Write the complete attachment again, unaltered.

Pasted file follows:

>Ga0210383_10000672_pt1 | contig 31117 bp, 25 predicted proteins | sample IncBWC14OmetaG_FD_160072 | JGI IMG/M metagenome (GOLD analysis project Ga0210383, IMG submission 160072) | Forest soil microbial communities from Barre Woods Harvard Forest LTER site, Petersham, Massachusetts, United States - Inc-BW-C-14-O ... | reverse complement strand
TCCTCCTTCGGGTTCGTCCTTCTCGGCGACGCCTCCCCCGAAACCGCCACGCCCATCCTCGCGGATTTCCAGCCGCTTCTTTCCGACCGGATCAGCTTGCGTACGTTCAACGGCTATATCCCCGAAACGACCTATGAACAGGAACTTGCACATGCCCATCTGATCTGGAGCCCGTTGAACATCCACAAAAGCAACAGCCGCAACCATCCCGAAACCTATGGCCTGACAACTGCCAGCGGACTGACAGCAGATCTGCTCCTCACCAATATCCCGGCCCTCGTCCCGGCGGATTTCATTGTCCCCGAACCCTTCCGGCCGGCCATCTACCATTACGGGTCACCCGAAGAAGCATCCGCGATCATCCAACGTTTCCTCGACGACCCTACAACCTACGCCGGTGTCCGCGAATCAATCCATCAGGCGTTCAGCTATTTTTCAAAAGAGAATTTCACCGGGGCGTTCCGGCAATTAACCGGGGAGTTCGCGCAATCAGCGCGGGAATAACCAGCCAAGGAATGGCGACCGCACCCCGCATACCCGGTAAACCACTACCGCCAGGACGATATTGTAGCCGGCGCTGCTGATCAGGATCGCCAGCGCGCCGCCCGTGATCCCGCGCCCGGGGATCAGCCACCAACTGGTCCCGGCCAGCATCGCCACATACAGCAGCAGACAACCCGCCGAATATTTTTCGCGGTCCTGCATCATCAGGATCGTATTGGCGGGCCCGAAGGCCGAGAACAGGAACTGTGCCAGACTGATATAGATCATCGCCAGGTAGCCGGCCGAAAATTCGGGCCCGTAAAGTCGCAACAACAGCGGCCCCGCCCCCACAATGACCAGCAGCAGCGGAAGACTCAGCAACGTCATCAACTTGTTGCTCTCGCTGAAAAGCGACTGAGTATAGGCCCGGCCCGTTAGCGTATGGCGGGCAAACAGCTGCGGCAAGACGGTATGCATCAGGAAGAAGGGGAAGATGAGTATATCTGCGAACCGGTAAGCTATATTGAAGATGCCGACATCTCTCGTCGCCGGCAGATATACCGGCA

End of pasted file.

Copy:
>Ga0210383_10000672_pt1 | contig 31117 bp, 25 predicted proteins | sample IncBWC14OmetaG_FD_160072 | JGI IMG/M metagenome (GOLD analysis project Ga0210383, IMG submission 160072) | Forest soil microbial communities from Barre Woods Harvard Forest LTER site, Petersham, Massachusetts, United States - Inc-BW-C-14-O ... | reverse complement strand
TCCTCCTTCGGGTTCGTCCTTCTCGGCGACGCCTCCCCCGAAACCGCCACGCCCATCCTCGCGGATTTCCAGCCGCTTCTTTCCGACCGGATCAGCTTGCGTACGTTCAACGGCTATATCCCCGAAACGACCTATGAACAGGAACTTGCACATGCCCATCTGATCTGGAGCCCGTTGAACATCCACAAAAGCAACAGCCGCAACCATCCCGAAACCTATGGCCTGACAACTGCCAGCGGACTGACAGCAGATCTGCTCCTCACCAATATCCCGGCCCTCGTCCCGGCGGATTTCATTGTCCCCGAACCCTTCCGGCCGGCCATCTACCATTACGGGTCACCCGAAGAAGCATCCGCGATCATCCAACGTTTCCTCGACGACCCTACAACCTACGCCGGTGTCCGCGAATCAATCCATCAGGCGTTCAGCTATTTTTCAAAAGAGAATTTCACCGGGGCGTTCCGGCAATTAACCGGGGAGTTCGCGCAATCAGCGCGGGAATAACCAGCCAAGGAATGGCGACCGCACCCCGCATACCCGGTAAACCACTACCGCCAGGACGATATTGTAGCCGGCGCTGCTGATCAGGATCGCCAGCGCGCCGCCCGTGATCCCGCGCCCGGGGATCAGCCACCAACTGGTCCCGGCCAGCATCGCCACATACAGCAGCAGACAACCCGCCGAATATTTTTCGCGGTCCTGCATCATCAGGATCGTATTGGCGGGCCCGAAGGCCGAGAACAGGAACTGTGCCAGACTGATATAGATCATCGCCAGGTAGCCGGCCGAAAATTCGGGCCCGTAAAGTCGCAACAACAGCGGCCCCGCCCCCACAATGACCAGCAGCAGCGGAAGACTCAGCAACGTCATCAACTTGTTGCTCTCGCTGAAAAGCGACTGAGTATAGGCCCGGCCCGTTAGCGTATGGCGGGCAAACAGCTGCGGCAAGACGGTATGCATCAGGAAGAAGGGGAAGATGAGTATATCTGCGAACCGGTAAGCTATATTGAAGATGCCGACATCTCTCGTCGCCGGCAGATATACCGGCA